Adjusting to Change and Finding Time to Write

by Carol Etzel



If you find yourself associating your self worth with your level of productivity, you’re not alone.


There is a huge market for productivity hacks and tricks, especially in recent years. These come in the form of articles like The Writing Routines of 12 Famous Authors or 10 Ways to Be More Productive. There is a similar market for this material on social media sites like YouTube, Instagram, and Twitter.


During the global crisis, there has been an increased demand for this content. I have been struggling with motivation recently. I am tempted by this content, because of course I want to be more productive. It’s easy to look towards successful people for advice. There is a lot of information out there and it can be hard to know who to listen to.


Some people promote the idea that this is a perfect time to catch up on writing projects or learn another language. Others say this stressful time warrants relaxation. So where’s the balance?


Toxic productivity is a term I recently heard for the first time. This refers to the idea that you must wake up early and spend every waking hour to your advantage. It promotes a damaging ideology that if you don’t find a way to be productive then you are not going to be successful in life.


If it’s so harmful, then why is this content popular?


Everyone wants to be productive. We all have writing projects that we wish we had more time to work on. We all struggle with motivation from time to time. This becomes damaging when we believe these productivity tips and tricks are the only way to be successful.


After an unproductive morning, sometimes I would feel so defeated that I couldn’t accomplish anything for the rest of the day. It’s a vicious cycle and it’s so easy to get caught up in. Once you believe that your self worth is measured by your productivity, it will affect you in ways you can’t even imagine.


This is a great time to work on your writing projects, but if you don’t then that is okay. If you are feeling anxious, depressed, or drained then you should take some time to breathe. If something doesn’t get done because you are taking care of yourself, that is valid. Work is not everything. Your needs are important too.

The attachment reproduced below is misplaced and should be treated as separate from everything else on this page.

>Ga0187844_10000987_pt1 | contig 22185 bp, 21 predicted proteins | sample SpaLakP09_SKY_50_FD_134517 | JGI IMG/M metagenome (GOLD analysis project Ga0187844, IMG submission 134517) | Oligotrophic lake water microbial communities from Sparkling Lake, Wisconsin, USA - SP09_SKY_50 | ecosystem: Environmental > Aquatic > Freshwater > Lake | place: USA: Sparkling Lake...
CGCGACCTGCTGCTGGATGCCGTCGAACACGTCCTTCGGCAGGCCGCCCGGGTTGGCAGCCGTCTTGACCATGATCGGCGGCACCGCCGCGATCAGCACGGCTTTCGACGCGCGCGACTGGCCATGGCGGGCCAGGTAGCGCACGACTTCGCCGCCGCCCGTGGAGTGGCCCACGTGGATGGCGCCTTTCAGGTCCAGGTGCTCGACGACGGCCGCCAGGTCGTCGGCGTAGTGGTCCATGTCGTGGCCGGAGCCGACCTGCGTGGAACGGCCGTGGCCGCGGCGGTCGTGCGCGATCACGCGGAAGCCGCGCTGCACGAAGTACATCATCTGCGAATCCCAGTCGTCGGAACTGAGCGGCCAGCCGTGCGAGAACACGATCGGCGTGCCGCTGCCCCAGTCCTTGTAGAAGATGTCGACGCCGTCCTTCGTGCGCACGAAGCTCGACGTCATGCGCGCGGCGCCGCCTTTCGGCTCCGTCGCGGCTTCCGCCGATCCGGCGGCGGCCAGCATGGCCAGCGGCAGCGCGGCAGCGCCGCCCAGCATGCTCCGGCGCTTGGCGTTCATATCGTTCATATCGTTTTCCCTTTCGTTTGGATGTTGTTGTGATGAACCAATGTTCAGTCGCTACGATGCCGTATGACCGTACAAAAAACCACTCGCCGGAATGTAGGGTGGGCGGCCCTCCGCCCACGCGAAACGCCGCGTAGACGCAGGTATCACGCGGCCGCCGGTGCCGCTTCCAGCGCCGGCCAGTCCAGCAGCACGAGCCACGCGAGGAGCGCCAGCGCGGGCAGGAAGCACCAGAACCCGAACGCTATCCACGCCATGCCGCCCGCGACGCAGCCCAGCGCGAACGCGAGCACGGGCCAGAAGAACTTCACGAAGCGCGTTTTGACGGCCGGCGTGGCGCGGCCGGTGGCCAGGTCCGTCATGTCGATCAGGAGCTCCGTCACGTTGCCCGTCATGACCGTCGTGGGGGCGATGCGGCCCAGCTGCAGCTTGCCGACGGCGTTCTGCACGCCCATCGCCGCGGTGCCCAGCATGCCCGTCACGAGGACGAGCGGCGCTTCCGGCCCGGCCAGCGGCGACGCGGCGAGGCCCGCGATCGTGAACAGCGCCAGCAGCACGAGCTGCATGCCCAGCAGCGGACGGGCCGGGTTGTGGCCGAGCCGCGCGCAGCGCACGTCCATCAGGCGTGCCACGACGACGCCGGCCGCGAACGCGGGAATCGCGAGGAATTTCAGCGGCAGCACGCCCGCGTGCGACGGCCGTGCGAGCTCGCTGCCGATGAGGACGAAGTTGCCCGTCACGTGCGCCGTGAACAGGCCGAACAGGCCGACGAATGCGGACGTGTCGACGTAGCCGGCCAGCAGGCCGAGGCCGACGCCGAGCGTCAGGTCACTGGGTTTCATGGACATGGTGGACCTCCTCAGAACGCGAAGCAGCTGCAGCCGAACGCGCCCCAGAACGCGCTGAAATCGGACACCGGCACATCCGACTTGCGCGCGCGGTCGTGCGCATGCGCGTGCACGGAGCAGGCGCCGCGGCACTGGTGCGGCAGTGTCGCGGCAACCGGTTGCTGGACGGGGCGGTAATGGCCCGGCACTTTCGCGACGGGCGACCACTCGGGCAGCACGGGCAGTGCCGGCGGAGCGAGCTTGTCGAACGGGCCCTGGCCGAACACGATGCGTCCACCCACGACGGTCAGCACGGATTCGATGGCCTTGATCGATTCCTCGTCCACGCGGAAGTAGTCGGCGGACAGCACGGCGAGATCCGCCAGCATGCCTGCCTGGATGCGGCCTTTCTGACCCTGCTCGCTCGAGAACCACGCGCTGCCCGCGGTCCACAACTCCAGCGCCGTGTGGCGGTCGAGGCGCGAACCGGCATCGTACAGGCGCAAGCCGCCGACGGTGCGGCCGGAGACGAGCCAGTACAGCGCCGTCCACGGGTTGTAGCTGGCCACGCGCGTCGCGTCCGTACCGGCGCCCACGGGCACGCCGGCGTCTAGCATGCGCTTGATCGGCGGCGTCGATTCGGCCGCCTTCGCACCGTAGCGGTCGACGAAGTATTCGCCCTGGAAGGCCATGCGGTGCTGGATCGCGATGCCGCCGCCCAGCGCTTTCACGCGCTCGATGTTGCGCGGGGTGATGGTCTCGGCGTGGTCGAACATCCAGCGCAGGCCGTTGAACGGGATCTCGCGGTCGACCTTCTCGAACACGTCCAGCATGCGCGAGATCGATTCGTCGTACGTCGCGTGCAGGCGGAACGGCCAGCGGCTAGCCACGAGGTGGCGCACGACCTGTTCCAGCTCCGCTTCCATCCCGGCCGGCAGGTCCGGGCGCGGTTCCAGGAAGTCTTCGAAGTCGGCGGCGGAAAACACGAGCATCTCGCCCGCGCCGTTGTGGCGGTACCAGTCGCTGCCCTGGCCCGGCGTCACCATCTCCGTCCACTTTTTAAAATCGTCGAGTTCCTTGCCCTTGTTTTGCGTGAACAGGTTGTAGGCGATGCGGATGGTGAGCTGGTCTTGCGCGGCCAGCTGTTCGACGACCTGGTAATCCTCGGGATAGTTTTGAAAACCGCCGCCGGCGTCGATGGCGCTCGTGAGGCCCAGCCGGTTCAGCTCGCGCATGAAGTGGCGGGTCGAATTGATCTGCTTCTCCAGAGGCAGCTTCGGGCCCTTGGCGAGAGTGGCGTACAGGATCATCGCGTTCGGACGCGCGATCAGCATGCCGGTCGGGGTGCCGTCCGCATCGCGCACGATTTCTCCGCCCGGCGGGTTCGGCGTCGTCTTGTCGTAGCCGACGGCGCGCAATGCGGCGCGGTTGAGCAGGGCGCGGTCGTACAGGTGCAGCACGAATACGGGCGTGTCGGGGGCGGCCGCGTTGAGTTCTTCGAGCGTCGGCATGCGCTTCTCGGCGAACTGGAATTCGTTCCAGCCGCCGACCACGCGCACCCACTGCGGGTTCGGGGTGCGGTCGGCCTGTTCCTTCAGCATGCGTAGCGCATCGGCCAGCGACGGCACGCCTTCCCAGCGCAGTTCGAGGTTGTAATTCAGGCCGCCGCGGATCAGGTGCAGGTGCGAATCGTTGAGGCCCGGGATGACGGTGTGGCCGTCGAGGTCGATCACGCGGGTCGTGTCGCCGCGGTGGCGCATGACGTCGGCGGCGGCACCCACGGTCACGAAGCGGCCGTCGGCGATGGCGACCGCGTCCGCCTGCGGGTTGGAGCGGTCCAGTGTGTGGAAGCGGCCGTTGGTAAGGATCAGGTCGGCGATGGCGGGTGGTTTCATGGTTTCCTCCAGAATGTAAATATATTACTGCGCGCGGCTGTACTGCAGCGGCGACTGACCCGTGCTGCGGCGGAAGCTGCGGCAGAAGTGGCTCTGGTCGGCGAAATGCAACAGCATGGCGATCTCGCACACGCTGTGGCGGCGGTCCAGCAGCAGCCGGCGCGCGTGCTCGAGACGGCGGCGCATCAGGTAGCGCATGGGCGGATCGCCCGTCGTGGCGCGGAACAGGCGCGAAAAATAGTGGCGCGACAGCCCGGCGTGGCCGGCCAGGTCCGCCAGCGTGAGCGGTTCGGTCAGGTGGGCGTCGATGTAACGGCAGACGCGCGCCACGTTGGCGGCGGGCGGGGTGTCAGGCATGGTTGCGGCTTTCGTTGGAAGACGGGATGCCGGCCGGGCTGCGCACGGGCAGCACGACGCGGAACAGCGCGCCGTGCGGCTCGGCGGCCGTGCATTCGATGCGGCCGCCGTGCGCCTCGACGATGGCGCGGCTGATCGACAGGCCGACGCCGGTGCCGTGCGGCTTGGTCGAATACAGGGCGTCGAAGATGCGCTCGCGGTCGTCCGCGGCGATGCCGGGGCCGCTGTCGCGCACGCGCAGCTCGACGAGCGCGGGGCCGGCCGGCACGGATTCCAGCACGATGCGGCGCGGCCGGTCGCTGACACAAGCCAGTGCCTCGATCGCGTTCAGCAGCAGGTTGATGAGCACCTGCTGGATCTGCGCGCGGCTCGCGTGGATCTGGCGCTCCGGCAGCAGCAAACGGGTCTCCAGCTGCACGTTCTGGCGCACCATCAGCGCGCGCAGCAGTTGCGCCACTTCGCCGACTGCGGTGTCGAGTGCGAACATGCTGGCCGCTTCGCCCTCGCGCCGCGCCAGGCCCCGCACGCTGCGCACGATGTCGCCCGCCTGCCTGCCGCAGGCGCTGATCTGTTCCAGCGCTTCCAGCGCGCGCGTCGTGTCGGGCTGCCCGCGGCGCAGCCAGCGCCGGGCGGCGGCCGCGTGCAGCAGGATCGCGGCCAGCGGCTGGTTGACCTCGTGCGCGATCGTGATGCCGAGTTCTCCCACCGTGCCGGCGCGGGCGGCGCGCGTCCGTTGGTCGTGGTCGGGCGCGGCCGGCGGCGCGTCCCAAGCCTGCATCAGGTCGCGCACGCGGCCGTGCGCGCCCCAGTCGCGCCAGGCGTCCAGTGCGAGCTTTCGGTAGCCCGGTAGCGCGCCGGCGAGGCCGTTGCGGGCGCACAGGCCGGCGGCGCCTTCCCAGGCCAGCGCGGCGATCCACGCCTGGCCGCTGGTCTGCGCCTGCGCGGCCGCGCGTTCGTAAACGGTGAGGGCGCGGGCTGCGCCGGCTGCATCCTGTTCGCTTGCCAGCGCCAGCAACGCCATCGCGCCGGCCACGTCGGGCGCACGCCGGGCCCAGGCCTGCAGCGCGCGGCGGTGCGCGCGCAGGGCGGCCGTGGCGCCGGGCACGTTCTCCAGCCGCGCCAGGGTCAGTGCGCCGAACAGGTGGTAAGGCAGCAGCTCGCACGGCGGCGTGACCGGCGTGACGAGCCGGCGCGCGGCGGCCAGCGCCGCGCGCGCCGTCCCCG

My journey towards a healthier perspective of productivity has been a long one. I’m going to share one or two strategies that have helped me during the pandemic, but I want to know your thoughts! Let me know how you’ve been tackling this new change.


Finding a new routine after adjusting to change in the pandemic is no easy task. If you’re going to make adjustments to your normal routine, be prepared for trial and error. This can be frustrating, especially if you feel like you don’t have time for trial and error. Looking at other people’s tips can be a good place to start, but it won’t work for everyone. It’s interesting to know that Stephen King writes 6 pages a day and Ernest Hemingway would write at first light every morning. However, you are not Stephen King or Ernest Hemingway. You are your own individual.


You’ll likely have to try new things and adjust when your routine doesn’t work out. I’ve been living off structured to-do lists. I even write down my meals, or else I’ll get so wrapped up in work that I will forget to eat. Knowing what time of day you have the most motivation can also save you a few steps. I have the most energy in the morning. Once the evening comes I am running out of steam. I always begin my day with a small task so I can check something off the list and feel accomplished. Then, I tackle the most time or energy consuming task on my list. I try to power through and get it over with while I have that energy.


If I feel like giving up (it happens a lot), I let myself take a break for a few minutes. I speak kindly to myself. I can take a break because I deserve it, but then I’m going to come back and finish. If I complete the task now, I won’t have to worry about it later. Your mindset is such a powerful thing when it comes to motivation.


I read something a few years ago that said you can restart your day at any point. If things aren’t working out and you’re feeling frustrated, you can start over. If life throws you a curveball (and it will), try to be as forgiving as possible. You didn’t get your 1,000 words written today? That’s okay. Take some deep breaths, look at your to-do list, and readjust.


If you get caught up on not completing every single task then it will have a domino effect on the rest of your day. Fighting perfectionism is something I struggle with every day. Being kind to yourself is extremely difficult, but it is rewarding.


What strategies have you been using during the pandemic? Let me know in the comments, I would love to hear your thoughts.

About the Author: Carol Etzel is a college student from Pennsylvania, USA. Her favorite things include road trips, her cat Molly, bubble tea, and reading.


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